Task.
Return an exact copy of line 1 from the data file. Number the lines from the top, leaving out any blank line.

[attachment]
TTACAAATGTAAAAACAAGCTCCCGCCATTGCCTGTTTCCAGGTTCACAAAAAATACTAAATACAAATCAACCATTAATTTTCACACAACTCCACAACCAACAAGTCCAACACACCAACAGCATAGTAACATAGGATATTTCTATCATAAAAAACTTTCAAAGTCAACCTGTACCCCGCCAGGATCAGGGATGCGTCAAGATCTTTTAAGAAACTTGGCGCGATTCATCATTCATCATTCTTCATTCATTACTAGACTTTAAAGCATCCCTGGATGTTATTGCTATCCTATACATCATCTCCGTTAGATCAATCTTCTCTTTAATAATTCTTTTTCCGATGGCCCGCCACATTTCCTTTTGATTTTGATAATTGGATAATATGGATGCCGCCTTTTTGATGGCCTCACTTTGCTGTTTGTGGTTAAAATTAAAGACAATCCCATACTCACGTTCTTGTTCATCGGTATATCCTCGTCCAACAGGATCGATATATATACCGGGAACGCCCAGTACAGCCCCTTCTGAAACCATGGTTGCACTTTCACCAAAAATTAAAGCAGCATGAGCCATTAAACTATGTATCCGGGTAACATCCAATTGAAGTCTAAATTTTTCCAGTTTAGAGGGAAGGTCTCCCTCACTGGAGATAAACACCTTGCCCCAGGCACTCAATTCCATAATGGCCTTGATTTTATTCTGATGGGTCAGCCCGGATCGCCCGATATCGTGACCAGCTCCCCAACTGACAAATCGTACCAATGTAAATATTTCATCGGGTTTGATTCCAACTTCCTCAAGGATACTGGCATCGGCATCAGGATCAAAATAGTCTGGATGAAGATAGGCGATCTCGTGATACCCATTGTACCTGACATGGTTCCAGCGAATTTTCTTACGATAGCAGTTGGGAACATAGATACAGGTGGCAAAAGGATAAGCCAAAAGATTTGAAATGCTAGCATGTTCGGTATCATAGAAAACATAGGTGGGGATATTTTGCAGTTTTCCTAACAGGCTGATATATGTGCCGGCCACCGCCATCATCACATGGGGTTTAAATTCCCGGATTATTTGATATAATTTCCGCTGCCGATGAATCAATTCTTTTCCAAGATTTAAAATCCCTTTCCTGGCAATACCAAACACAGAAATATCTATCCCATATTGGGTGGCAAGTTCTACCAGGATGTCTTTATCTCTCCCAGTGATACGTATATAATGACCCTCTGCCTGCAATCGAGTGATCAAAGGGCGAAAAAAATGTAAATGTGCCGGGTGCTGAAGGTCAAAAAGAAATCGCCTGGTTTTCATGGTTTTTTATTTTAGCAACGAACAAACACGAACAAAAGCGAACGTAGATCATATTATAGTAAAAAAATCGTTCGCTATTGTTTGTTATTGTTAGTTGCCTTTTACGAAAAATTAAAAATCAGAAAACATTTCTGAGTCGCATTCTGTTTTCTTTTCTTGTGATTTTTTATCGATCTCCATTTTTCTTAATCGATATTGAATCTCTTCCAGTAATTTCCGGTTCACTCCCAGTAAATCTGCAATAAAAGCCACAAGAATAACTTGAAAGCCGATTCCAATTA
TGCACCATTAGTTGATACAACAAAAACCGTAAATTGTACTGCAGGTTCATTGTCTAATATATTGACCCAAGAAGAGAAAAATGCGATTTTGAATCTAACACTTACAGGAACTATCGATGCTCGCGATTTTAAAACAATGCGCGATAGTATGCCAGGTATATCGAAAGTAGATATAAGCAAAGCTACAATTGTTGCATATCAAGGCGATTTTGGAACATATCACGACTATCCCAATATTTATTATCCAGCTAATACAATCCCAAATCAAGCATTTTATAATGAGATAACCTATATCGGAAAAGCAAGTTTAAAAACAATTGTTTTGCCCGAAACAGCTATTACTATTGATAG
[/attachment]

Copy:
TTACAAATGTAAAAACAAGCTCCCGCCATTGCCTGTTTCCAGGTTCACAAAAAATACTAAATACAAATCAACCATTAATTTTCACACAACTCCACAACCAACAAGTCCAACACACCAACAGCATAGTAACATAGGATATTTCTATCATAAAAAACTTTCAAAGTCAACCTGTACCCCGCCAGGATCAGGGATGCGTCAAGATCTTTTAAGAAACTTGGCGCGATTCATCATTCATCATTCTTCATTCATTACTAGACTTTAAAGCATCCCTGGATGTTATTGCTATCCTATACATCATCTCCGTTAGATCAATCTTCTCTTTAATAATTCTTTTTCCGATGGCCCGCCACATTTCCTTTTGATTTTGATAATTGGATAATATGGATGCCGCCTTTTTGATGGCCTCACTTTGCTGTTTGTGGTTAAAATTAAAGACAATCCCATACTCACGTTCTTGTTCATCGGTATATCCTCGTCCAACAGGATCGATATATATACCGGGAACGCCCAGTACAGCCCCTTCTGAAACCATGGTTGCACTTTCACCAAAAATTAAAGCAGCATGAGCCATTAAACTATGTATCCGGGTAACATCCAATTGAAGTCTAAATTTTTCCAGTTTAGAGGGAAGGTCTCCCTCACTGGAGATAAACACCTTGCCCCAGGCACTCAATTCCATAATGGCCTTGATTTTATTCTGATGGGTCAGCCCGGATCGCCCGATATCGTGACCAGCTCCCCAACTGACAAATCGTACCAATGTAAATATTTCATCGGGTTTGATTCCAACTTCCTCAAGGATACTGGCATCGGCATCAGGATCAAAATAGTCTGGATGAAGATAGGCGATCTCGTGATACCCATTGTACCTGACATGGTTCCAGCGAATTTTCTTACGATAGCAGTTGGGAACATAGATACAGGTGGCAAAAGGATAAGCCAAAAGATTTGAAATGCTAGCATGTTCGGTATCATAGAAAACATAGGTGGGGATATTTTGCAGTTTTCCTAACAGGCTGATATATGTGCCGGCCACCGCCATCATCACATGGGGTTTAAATTCCCGGATTATTTGATATAATTTCCGCTGCCGATGAATCAATTCTTTTCCAAGATTTAAAATCCCTTTCCTGGCAATACCAAACACAGAAATATCTATCCCATATTGGGTGGCAAGTTCTACCAGGATGTCTTTATCTCTCCCAGTGATACGTATATAATGACCCTCTGCCTGCAATCGAGTGATCAAAGGGCGAAAAAAATGTAAATGTGCCGGGTGCTGAAGGTCAAAAAGAAATCGCCTGGTTTTCATGGTTTTTTATTTTAGCAACGAACAAACACGAACAAAAGCGAACGTAGATCATATTATAGTAAAAAAATCGTTCGCTATTGTTTGTTATTGTTAGTTGCCTTTTACGAAAAATTAAAAATCAGAAAACATTTCTGAGTCGCATTCTGTTTTCTTTTCTTGTGATTTTTTATCGATCTCCATTTTTCTTAATCGATATTGAATCTCTTCCAGTAATTTCCGGTTCACTCCCAGTAAATCTGCAATAAAAGCCACAAGAATAACTTGAAAGCCGATTCCAATTA